1) What is the item made from? Make sure to cover exterior and interior of a product. I see so many products coated with a form of antibacterial coating but marketed as winkle free, or a good thing with avoiding germs. If you are looking for natural materials (100% cotton, etc.) ask that it’s in fact 100%.

2) What is inside the product? When the item you are purchasing doesn’t contain an ingredient list, this can be difficult but someone selling the product is responsible for knowing this information. Is the stuffing or inside sprayed with flame retardants?

3) Where was this item manufactured? * I have a story that is a great example of why a product might not be ‘green’ if it’s not locally made. This is a great question and why it’s not asked more often I have no idea. I ask it every time I go to the Mall. Ask the question every time you purchase something and the answers might surprise you.

4) Where can this item go when I’m finished with it? The end of a product’s life is pretty important. Once you figure out that land fills are getting to a point where they can’t take more junk, the 2nd hand stores are full of crap, and if we are back to shopping based on cost alone, my fear is we are turning away from a simplified approach to living that we’ve been moving towards over the last couple of years. Invest in quality, not quantity and you’ll learn that heirloom products in your life are important because they can be reused for a long time.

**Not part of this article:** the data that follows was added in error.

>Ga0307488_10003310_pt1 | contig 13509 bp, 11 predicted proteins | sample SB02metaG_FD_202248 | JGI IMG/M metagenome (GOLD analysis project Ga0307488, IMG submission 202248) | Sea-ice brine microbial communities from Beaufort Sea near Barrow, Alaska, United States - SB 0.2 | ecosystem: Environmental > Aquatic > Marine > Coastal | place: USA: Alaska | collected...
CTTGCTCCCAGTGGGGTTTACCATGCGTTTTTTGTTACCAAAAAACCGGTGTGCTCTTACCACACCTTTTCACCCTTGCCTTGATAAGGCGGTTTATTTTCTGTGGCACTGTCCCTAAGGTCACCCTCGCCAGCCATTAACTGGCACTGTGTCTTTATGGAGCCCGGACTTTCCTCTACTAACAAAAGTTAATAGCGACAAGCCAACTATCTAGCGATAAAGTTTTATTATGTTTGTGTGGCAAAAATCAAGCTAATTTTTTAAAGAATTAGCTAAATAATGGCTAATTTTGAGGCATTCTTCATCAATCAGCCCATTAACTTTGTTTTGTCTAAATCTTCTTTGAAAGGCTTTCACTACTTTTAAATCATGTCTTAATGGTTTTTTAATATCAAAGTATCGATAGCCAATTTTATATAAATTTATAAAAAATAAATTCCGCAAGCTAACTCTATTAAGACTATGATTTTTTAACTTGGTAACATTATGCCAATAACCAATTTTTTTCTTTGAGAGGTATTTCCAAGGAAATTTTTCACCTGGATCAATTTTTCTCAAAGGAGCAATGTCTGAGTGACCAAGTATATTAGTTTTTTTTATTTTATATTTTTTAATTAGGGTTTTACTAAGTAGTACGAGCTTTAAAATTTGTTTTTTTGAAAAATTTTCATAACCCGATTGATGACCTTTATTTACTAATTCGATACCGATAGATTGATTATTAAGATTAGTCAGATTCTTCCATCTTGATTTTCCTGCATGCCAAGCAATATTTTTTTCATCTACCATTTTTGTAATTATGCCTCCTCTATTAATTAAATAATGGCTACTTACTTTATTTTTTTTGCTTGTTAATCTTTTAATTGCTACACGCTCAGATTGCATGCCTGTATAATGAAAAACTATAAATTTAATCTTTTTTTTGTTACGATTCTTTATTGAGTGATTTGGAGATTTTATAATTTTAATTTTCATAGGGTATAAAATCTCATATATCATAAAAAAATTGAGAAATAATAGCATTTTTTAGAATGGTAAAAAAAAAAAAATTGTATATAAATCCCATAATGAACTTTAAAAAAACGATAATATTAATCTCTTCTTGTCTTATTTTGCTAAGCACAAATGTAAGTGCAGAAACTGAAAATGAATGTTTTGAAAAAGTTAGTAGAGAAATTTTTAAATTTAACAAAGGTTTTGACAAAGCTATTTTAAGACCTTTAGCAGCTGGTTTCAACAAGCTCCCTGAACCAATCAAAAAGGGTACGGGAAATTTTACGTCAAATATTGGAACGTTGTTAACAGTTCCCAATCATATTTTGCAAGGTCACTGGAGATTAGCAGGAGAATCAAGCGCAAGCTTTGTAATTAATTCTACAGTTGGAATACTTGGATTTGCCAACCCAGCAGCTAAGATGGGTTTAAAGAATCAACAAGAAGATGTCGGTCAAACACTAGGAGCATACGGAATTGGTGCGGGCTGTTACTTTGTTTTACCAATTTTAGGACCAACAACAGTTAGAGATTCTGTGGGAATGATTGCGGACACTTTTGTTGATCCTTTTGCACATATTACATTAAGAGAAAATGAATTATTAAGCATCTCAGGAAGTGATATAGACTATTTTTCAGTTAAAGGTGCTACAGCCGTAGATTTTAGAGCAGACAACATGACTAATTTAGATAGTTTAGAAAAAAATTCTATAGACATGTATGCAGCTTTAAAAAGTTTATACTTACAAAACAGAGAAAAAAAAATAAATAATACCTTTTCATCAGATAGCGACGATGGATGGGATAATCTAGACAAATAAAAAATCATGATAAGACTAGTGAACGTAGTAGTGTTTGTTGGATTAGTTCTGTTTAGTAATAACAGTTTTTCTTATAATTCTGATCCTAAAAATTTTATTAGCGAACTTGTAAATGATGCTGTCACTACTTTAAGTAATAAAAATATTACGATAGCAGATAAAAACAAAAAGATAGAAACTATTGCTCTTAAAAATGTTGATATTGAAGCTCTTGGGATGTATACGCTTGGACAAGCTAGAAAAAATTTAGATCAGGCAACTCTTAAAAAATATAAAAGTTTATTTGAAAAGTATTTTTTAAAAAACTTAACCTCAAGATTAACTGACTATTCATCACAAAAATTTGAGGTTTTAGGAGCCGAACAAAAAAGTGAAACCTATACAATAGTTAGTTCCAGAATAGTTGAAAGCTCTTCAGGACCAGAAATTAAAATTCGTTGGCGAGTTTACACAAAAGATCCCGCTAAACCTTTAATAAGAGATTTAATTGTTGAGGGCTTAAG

* I have an example that covers ‘green’ items that are imported. There are many items that we don’t manufacture yet in North America, however you might be surprised at how many we can! I actually felt ill when I received a price list sent to me by an overseas rep a few months ago. Because I’m the owner of Green Planet Parties, I’m often sent pitches from overseas companies and a flower felt garland caught my eye. I thought – “how cute and it’s made from felt!” But when I saw the price list my heart just dropped…the cost of the garland was $0.15. I had no idea this was how inexpensive overseas products could be. For 4 years I’ve had party decorations made locally by moms that sew so I’ve never out-sourced decorations before. Do you know how much I pay someone to make a garland?  $9.  How would a store like mine ever be able to compete with prices this low? I guess the only way is if you, the consumer, care that someone is receiving a penny to manufacture an item or not. Asking the simple question of “where is this made?” is easy, interesting, and will salvage small businesses and local artists. There is a great quote on Pinterest that captures this concept from Anne Lappe:  “Every time you spend money, you’re casting a vote for what kind of world you want.”